Barclays complaints jump as UK banks feel mis-selling pain
LONDON (Reuters) - Complaints by customers of Barclays Plc (BARC.L) have soared due to a near four-fold increase related to the mis-selling of insurance products, the British bank said on Friday, a pattern likely to be repeated by rivals when they report their data.
Barclays said on Friday that complaints in the six months to the end of June hit 442,000, up 76 percent from the first half of 2011, as the number of complaints about payment protection insurance (PPI) jumped to 280,000.
PPI is at the centre of a mis-selling scandal affecting millions of customers that banks are now having to pay compensation to. Policies were typically taken out alongside a personal loan or mortgage to cover repayments if customers fell ill or lost jobs, but they were often sold to people who would never have been able to claim.
A surge in complaints handled by claims management companies about credit card fees also increased Barclays' number.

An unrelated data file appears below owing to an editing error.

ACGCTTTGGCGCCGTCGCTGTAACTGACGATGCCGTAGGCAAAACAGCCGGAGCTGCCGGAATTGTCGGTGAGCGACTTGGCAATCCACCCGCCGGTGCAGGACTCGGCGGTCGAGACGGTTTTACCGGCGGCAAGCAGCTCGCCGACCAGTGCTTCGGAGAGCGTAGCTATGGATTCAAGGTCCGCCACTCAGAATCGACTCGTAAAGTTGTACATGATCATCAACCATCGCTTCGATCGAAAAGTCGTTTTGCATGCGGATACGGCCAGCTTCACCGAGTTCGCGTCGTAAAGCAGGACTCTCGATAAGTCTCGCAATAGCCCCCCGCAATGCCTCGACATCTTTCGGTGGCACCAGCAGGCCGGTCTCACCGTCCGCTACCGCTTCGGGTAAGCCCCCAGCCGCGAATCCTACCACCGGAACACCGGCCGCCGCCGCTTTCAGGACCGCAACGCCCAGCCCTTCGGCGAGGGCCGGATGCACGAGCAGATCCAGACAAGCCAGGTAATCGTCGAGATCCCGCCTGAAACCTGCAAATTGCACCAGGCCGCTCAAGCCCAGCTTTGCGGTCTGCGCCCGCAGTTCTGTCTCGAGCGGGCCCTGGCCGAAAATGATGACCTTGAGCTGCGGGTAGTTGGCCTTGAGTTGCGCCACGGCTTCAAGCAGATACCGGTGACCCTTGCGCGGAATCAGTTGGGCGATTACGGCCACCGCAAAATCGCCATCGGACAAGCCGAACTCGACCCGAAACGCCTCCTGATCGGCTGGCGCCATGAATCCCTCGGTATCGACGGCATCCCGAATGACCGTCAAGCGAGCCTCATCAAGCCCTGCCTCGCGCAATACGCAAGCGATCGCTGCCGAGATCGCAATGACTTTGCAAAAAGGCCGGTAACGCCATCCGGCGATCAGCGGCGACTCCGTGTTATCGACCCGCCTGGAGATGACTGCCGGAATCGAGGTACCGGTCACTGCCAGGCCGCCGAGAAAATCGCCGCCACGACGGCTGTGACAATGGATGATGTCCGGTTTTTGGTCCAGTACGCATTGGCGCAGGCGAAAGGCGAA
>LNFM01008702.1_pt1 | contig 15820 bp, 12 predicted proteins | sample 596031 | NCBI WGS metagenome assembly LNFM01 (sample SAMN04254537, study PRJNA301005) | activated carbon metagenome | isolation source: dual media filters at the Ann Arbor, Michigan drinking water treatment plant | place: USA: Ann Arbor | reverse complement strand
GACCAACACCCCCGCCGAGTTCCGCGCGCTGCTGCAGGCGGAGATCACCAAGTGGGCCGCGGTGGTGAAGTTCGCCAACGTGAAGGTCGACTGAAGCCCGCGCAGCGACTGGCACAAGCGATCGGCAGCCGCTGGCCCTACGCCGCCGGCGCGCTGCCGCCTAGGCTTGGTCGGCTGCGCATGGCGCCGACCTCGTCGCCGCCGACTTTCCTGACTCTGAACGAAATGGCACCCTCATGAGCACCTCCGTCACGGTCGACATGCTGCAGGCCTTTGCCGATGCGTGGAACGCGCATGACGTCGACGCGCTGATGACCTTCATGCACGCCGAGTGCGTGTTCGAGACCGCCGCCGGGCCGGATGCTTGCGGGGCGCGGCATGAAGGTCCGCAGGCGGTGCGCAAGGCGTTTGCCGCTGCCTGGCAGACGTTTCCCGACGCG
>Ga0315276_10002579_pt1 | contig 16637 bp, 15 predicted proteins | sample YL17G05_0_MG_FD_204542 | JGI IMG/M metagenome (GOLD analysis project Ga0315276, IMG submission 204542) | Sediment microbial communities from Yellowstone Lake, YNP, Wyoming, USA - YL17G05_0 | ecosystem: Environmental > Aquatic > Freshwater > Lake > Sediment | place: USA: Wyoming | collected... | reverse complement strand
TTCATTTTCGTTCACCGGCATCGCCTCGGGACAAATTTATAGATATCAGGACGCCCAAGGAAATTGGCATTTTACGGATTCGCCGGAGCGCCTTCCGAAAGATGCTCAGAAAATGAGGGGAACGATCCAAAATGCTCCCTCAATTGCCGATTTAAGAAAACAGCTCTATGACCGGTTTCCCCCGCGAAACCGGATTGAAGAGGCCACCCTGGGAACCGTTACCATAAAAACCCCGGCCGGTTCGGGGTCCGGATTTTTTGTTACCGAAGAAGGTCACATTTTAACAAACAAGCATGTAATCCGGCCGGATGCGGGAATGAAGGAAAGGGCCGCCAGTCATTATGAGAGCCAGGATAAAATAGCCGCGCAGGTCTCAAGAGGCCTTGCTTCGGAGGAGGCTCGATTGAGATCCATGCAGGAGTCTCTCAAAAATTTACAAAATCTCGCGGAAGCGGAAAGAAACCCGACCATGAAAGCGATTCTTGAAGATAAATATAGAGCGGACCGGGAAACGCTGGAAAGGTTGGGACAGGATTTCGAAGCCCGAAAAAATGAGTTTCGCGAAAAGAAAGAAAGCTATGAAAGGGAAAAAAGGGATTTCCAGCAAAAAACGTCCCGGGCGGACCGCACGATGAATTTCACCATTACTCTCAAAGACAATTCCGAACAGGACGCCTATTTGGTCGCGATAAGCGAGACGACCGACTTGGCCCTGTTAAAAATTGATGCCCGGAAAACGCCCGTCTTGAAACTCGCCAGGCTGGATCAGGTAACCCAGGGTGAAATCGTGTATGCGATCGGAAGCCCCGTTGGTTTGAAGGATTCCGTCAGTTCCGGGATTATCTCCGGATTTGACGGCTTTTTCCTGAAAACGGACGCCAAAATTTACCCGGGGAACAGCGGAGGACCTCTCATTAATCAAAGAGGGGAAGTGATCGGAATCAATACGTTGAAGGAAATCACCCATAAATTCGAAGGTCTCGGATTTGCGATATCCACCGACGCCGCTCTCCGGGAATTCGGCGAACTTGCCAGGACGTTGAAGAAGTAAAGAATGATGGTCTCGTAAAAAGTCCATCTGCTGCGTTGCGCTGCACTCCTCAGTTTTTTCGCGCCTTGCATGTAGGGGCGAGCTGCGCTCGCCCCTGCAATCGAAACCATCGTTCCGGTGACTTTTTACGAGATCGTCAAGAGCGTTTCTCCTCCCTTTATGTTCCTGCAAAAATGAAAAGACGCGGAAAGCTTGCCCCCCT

Jumps in PPI and claims management complaints are likely to be shown by all UK banks. Barclays was the first big bank to release data, and all have to do so on Friday.
Barclays Chief Executive Antony Jenkins, who was promoted from retail banking boss on Thursday and has said cutting complaints is a priority, said the rise was disappointing but would be "a small blip" on an improving trend.
Britain's banks had paid out 5.4 billion pounds for mis-selling PPI up to the end of June, and the final bill could double that.
They paid out 730 million pounds for PPI in May, the highest monthly tally, and 615 million in June, the last month that data are provided. Banks have paid 3.3 billion pounds so far this year, compared with 2.1 billion for all of last year.
Barclays has set aside 1.3 billion for PPI mis-selling. Rival Lloyds Banking Group (LLOY.L) has set aside 4.3 billion pounds, far more than other banks.
Stripping out PPI, Barclays said its complaints were down 9 percent from a year ago, but up 2 percent from the previous six months.
(Reporting by Steve Slater; Editing by Erica Billingham)